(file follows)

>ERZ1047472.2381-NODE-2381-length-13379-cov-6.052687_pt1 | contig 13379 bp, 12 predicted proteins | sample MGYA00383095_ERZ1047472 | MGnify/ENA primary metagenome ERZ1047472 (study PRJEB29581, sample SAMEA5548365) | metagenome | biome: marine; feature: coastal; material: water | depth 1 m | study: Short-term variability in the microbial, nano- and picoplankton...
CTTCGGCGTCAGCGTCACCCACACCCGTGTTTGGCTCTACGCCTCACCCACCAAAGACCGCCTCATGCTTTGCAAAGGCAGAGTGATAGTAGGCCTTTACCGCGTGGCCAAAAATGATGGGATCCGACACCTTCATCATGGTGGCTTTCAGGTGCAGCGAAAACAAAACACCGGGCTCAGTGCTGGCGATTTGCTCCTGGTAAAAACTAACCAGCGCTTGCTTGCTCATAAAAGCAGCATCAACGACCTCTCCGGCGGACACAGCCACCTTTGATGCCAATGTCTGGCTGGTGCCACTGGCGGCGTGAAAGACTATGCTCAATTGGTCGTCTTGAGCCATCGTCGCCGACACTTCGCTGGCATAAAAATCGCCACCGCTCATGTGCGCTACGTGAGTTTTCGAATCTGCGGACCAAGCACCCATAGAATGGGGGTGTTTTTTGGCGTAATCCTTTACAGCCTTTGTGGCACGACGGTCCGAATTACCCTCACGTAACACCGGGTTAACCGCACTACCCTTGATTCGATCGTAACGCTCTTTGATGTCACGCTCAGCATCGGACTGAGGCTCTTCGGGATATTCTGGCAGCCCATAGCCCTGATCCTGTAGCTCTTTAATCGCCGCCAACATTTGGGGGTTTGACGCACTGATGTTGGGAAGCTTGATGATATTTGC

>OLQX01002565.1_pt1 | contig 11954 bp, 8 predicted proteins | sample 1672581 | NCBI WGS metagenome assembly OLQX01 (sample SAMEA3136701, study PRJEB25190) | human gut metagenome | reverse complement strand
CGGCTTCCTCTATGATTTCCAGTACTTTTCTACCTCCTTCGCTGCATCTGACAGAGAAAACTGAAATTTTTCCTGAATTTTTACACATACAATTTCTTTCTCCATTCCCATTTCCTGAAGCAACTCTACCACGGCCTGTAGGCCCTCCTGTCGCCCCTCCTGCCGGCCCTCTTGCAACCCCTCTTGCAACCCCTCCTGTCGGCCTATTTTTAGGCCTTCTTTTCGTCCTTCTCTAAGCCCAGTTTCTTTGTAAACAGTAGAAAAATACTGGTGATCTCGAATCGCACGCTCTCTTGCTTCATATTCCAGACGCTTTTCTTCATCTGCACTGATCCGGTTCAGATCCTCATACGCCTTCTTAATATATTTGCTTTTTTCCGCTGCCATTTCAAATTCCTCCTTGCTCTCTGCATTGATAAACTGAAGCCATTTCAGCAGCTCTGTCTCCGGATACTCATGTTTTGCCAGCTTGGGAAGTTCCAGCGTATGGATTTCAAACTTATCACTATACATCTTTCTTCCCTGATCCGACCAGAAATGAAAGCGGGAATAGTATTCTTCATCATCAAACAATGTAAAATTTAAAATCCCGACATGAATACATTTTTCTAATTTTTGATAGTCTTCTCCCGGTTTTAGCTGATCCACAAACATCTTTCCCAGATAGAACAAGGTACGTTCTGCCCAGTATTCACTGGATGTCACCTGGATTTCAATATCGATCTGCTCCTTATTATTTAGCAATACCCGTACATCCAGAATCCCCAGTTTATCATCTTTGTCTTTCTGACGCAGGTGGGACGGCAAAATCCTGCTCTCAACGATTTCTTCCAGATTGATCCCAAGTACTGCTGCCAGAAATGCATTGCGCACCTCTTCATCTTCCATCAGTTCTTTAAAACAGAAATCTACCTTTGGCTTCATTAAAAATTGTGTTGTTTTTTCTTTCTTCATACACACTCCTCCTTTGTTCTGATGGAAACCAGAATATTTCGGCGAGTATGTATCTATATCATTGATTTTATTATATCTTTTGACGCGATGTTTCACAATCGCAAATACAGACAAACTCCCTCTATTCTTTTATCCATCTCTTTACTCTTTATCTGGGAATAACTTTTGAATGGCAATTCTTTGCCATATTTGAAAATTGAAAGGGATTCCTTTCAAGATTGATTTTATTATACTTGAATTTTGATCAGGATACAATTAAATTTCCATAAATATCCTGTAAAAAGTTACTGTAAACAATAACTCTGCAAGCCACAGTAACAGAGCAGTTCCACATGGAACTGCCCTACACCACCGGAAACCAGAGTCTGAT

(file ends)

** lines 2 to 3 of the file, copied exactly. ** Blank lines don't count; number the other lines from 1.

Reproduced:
CTTCGGCGTCAGCGTCACCCACACCCGTGTTTGGCTCTACGCCTCACCCACCAAAGACCGCCTCATGCTTTGCAAAGGCAGAGTGATAGTAGGCCTTTACCGCGTGGCCAAAAATGATGGGATCCGACACCTTCATCATGGTGGCTTTCAGGTGCAGCGAAAACAAAACACCGGGCTCAGTGCTGGCGATTTGCTCCTGGTAAAAACTAACCAGCGCTTGCTTGCTCATAAAAGCAGCATCAACGACCTCTCCGGCGGACACAGCCACCTTTGATGCCAATGTCTGGCTGGTGCCACTGGCGGCGTGAAAGACTATGCTCAATTGGTCGTCTTGAGCCATCGTCGCCGACACTTCGCTGGCATAAAAATCGCCACCGCTCATGTGCGCTACGTGAGTTTTCGAATCTGCGGACCAAGCACCCATAGAATGGGGGTGTTTTTTGGCGTAATCCTTTACAGCCTTTGTGGCACGACGGTCCGAATTACCCTCACGTAACACCGGGTTAACCGCACTACCCTTGATTCGATCGTAACGCTCTTTGATGTCACGCTCAGCATCGGACTGAGGCTCTTCGGGATATTCTGGCAGCCCATAGCCCTGATCCTGTAGCTCTTTAATCGCCGCCAACATTTGGGGGTTTGACGCACTGATGTTGGGAAGCTTGATGATATTTGC

>OLQX01002565.1_pt1 | contig 11954 bp, 8 predicted proteins | sample 1672581 | NCBI WGS metagenome assembly OLQX01 (sample SAMEA3136701, study PRJEB25190) | human gut metagenome | reverse complement strand